The airport of Hargeisa, the capital of the officially the unrecognised Republic of Somaliland, has been refurbished and upgraded over the past years in order to live up to international standards for security, immigration control and handling.
In a new DIIS working paper, Tobias Gandrup (University of Antwerp) describes the contested role of the airport since colonial times and the collapse of the Somali state in 1991.
By analysing the everyday practices of the airport as a way of ‘performing the state’, controlling entry and exit, Gandrup shows how the international standards act as external drivers for the formation of a new state in Somaliland. In this way, the licensed airport also provides a degree of international recognition to Somaliland.
How bureaucrats create fiscal revenue in an unrecognised state
In a new DIIS Working Paper, “On taxes and suspicion: ambivalences of rule and the politically possible in contemporary Hargeisa, Somaliland”, J. Antonio Campos from the University of Chicago explores the world of tax-collectors and fiscal officers in Hargeisa, the capital of the internationally unrecognized Republic of Somaliland.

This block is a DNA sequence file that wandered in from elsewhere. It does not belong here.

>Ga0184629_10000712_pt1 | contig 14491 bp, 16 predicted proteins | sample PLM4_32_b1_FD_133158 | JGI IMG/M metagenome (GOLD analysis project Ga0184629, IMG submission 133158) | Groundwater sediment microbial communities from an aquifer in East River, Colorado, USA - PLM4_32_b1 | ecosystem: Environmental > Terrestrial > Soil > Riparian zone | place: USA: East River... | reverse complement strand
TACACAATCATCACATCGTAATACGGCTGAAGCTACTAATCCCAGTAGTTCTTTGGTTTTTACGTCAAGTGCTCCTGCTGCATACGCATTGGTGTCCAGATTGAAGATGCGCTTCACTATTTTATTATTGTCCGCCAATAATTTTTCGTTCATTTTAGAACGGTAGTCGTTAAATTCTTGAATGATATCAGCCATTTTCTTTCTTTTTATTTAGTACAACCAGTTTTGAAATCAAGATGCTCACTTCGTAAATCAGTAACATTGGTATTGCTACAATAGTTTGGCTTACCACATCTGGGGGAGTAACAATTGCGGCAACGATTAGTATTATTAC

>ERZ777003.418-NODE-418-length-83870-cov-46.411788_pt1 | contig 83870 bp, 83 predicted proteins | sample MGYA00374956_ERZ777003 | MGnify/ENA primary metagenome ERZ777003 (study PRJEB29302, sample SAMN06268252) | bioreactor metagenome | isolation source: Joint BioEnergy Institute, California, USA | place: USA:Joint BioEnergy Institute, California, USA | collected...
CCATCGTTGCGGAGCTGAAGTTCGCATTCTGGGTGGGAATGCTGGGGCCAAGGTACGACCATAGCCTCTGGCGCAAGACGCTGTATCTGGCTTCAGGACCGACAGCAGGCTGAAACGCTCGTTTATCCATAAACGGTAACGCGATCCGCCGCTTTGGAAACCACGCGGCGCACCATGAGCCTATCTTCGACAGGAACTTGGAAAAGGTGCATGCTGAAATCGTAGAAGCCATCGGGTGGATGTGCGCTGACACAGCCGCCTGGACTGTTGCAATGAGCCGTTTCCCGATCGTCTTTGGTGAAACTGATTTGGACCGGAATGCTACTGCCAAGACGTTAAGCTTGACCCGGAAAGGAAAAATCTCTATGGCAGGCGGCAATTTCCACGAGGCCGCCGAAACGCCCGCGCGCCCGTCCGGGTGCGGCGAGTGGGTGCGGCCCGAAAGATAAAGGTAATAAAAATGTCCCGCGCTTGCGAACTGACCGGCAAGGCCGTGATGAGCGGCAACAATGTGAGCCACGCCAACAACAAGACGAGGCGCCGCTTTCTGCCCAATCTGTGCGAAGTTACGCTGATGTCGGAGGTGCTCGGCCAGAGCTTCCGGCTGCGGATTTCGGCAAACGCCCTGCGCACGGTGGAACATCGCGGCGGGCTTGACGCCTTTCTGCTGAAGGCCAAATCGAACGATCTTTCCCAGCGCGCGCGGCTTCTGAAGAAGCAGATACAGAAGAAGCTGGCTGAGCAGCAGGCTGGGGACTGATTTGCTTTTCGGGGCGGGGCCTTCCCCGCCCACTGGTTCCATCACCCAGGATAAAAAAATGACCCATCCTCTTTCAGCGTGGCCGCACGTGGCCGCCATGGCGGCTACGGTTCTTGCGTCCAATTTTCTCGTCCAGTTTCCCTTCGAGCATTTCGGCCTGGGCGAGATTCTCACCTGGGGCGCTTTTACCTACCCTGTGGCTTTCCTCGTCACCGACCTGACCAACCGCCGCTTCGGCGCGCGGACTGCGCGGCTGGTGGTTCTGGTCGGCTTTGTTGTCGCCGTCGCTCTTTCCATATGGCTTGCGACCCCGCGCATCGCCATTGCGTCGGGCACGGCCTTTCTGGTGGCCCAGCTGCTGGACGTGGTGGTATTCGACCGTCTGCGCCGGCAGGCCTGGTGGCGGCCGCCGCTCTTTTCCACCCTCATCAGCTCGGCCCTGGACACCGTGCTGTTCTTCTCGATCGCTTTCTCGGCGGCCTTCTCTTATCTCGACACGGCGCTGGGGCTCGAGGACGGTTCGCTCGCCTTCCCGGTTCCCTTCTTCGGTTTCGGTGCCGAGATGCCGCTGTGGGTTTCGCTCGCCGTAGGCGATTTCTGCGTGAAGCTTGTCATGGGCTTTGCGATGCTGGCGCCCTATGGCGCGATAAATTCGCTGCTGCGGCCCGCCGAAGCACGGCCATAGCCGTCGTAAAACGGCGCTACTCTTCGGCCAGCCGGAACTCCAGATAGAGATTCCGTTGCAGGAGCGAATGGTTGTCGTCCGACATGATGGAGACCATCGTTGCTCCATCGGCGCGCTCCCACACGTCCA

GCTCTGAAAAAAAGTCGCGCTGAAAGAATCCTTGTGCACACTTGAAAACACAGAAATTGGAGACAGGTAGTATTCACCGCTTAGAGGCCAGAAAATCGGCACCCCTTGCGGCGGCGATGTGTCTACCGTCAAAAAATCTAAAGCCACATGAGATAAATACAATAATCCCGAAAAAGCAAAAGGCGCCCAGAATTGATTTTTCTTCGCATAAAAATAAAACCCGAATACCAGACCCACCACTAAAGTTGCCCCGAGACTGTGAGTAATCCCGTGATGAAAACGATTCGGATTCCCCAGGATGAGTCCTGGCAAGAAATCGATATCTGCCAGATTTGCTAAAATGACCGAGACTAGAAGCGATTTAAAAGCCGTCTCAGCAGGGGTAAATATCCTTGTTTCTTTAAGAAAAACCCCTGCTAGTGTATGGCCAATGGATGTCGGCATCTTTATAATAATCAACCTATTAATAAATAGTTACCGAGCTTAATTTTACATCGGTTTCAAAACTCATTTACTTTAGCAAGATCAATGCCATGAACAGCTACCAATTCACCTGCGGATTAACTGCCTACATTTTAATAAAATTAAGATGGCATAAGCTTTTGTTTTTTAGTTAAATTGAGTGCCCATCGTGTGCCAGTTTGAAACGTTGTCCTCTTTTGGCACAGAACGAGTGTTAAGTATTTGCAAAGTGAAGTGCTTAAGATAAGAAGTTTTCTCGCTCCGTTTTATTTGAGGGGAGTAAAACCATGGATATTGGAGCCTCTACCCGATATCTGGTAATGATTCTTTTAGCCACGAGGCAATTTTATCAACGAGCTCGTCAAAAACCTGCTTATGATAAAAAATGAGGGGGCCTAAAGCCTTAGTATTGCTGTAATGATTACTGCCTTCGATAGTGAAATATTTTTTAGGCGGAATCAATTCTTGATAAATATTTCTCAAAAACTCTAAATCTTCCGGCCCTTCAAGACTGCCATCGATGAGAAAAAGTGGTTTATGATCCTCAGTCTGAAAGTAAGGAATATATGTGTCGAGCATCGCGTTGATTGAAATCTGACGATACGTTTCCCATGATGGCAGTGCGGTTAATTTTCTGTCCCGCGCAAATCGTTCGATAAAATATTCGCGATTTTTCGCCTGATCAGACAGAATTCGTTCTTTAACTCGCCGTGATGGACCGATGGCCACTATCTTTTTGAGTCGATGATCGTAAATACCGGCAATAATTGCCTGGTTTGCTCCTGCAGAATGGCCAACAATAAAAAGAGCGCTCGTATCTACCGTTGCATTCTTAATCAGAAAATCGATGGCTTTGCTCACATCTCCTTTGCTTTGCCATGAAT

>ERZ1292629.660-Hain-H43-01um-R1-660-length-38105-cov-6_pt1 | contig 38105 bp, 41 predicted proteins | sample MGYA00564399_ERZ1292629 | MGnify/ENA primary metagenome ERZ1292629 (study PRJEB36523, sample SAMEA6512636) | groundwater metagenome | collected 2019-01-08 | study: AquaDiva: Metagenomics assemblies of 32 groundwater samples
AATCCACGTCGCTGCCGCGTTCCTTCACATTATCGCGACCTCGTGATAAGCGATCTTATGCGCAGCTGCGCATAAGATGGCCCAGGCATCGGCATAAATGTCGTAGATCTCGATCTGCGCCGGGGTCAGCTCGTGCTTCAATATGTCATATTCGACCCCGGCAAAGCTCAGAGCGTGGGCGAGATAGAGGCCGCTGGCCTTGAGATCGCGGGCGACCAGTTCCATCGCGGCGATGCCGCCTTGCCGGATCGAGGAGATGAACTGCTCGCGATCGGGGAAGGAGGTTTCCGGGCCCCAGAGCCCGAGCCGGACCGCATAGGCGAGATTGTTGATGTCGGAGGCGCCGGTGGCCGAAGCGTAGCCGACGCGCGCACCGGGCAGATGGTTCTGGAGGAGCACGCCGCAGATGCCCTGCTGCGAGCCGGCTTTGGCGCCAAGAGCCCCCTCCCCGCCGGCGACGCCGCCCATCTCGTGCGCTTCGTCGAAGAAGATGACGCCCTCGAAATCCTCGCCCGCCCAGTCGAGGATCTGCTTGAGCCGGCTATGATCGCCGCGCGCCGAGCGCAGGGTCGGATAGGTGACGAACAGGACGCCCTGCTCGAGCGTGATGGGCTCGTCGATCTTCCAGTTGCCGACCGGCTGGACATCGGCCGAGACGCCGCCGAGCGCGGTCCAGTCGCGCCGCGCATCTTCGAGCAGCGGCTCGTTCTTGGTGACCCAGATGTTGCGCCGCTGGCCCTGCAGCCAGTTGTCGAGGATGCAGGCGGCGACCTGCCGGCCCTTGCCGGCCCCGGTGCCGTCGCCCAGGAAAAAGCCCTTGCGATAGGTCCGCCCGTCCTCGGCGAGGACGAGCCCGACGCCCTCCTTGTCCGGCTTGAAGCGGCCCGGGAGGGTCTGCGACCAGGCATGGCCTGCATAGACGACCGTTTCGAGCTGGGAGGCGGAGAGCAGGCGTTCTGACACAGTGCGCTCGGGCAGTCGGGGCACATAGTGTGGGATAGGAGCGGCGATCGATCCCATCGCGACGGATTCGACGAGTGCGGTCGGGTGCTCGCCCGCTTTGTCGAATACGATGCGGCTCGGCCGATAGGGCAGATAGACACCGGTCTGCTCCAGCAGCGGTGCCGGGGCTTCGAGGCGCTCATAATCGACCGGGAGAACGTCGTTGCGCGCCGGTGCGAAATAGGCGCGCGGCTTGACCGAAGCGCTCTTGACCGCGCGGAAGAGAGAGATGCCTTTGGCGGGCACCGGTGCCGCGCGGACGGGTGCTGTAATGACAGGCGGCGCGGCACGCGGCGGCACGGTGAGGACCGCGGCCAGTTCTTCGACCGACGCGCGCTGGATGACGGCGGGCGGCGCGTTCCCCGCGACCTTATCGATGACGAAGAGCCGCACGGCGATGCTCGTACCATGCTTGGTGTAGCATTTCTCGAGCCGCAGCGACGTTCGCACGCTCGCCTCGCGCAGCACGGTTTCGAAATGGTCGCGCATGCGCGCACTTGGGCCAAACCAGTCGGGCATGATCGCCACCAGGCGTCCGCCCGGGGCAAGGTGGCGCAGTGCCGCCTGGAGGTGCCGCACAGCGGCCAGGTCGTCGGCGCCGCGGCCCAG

Based on extensive fieldwork, Campos interprets the interaction between bureaucrats and citizens in terms of “suspicion”, an elaborate feeling of ambivalence among tax officials.
Interestingly, therefore, tax collection in Somaliland can be understood as operating without the recourse to state force. Tax officials come out rather as agents of a common collective project of the new state, thus representing the hope of a political future without coercion.
The WP is part of a new series from the GOVSEA research program (Governing Economic Hubs and Flows in Somali East Africa).